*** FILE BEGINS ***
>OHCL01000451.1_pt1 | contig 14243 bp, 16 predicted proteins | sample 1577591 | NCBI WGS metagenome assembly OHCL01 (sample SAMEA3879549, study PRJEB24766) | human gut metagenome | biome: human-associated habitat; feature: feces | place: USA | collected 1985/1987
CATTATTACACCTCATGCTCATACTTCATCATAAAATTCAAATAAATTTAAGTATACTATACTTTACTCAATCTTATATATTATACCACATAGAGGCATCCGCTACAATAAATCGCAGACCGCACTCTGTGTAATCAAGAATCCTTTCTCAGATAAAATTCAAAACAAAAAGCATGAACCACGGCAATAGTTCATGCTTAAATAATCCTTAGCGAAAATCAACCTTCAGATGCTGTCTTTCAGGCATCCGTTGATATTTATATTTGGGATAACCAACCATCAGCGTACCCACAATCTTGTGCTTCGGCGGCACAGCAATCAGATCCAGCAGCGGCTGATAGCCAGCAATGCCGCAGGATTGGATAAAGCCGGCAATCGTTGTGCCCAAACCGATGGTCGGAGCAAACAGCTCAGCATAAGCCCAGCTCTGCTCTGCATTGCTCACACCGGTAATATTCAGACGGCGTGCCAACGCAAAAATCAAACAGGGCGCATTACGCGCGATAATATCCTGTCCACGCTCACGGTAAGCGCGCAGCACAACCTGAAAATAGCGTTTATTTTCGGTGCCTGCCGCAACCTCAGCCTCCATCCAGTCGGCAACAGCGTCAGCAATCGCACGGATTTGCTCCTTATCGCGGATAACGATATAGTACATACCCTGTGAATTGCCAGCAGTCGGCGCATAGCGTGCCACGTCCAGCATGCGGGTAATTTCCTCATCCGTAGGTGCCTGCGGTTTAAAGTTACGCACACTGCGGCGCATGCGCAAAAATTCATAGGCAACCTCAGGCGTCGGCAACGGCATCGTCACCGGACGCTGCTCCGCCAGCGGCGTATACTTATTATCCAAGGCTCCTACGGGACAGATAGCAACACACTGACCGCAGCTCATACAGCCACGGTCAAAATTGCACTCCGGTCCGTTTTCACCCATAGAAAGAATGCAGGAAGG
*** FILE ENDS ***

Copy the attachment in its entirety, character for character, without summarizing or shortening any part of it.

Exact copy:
>OHCL01000451.1_pt1 | contig 14243 bp, 16 predicted proteins | sample 1577591 | NCBI WGS metagenome assembly OHCL01 (sample SAMEA3879549, study PRJEB24766) | human gut metagenome | biome: human-associated habitat; feature: feces | place: USA | collected 1985/1987
CATTATTACACCTCATGCTCATACTTCATCATAAAATTCAAATAAATTTAAGTATACTATACTTTACTCAATCTTATATATTATACCACATAGAGGCATCCGCTACAATAAATCGCAGACCGCACTCTGTGTAATCAAGAATCCTTTCTCAGATAAAATTCAAAACAAAAAGCATGAACCACGGCAATAGTTCATGCTTAAATAATCCTTAGCGAAAATCAACCTTCAGATGCTGTCTTTCAGGCATCCGTTGATATTTATATTTGGGATAACCAACCATCAGCGTACCCACAATCTTGTGCTTCGGCGGCACAGCAATCAGATCCAGCAGCGGCTGATAGCCAGCAATGCCGCAGGATTGGATAAAGCCGGCAATCGTTGTGCCCAAACCGATGGTCGGAGCAAACAGCTCAGCATAAGCCCAGCTCTGCTCTGCATTGCTCACACCGGTAATATTCAGACGGCGTGCCAACGCAAAAATCAAACAGGGCGCATTACGCGCGATAATATCCTGTCCACGCTCACGGTAAGCGCGCAGCACAACCTGAAAATAGCGTTTATTTTCGGTGCCTGCCGCAACCTCAGCCTCCATCCAGTCGGCAACAGCGTCAGCAATCGCACGGATTTGCTCCTTATCGCGGATAACGATATAGTACATACCCTGTGAATTGCCAGCAGTCGGCGCATAGCGTGCCACGTCCAGCATGCGGGTAATTTCCTCATCCGTAGGTGCCTGCGGTTTAAAGTTACGCACACTGCGGCGCATGCGCAAAAATTCATAGGCAACCTCAGGCGTCGGCAACGGCATCGTCACCGGACGCTGCTCCGCCAGCGGCGTATACTTATTATCCAAGGCTCCTACGGGACAGATAGCAACACACTGACCGCAGCTCATACAGCCACGGTCAAAATTGCACTCCGGTCCGTTTTCACCCATAGAAAGAATGCAGGAAGG